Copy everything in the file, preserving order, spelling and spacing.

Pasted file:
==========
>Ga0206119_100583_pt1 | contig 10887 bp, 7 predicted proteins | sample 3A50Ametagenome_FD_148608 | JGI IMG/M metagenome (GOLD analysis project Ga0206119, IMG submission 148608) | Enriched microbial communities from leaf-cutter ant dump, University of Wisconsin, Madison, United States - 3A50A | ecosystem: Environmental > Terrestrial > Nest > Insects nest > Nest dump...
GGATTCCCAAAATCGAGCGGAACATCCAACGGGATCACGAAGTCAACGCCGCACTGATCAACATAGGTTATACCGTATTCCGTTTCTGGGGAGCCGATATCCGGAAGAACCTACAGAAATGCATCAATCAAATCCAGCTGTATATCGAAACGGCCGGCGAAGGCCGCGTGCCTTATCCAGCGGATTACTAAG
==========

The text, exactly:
>Ga0206119_100583_pt1 | contig 10887 bp, 7 predicted proteins | sample 3A50Ametagenome_FD_148608 | JGI IMG/M metagenome (GOLD analysis project Ga0206119, IMG submission 148608) | Enriched microbial communities from leaf-cutter ant dump, University of Wisconsin, Madison, United States - 3A50A | ecosystem: Environmental > Terrestrial > Nest > Insects nest > Nest dump...
GGATTCCCAAAATCGAGCGGAACATCCAACGGGATCACGAAGTCAACGCCGCACTGATCAACATAGGTTATACCGTATTCCGTTTCTGGGGAGCCGATATCCGGAAGAACCTACAGAAATGCATCAATCAAATCCAGCTGTATATCGAAACGGCCGGCGAAGGCCGCGTGCCTTATCCAGCGGATTACTAAG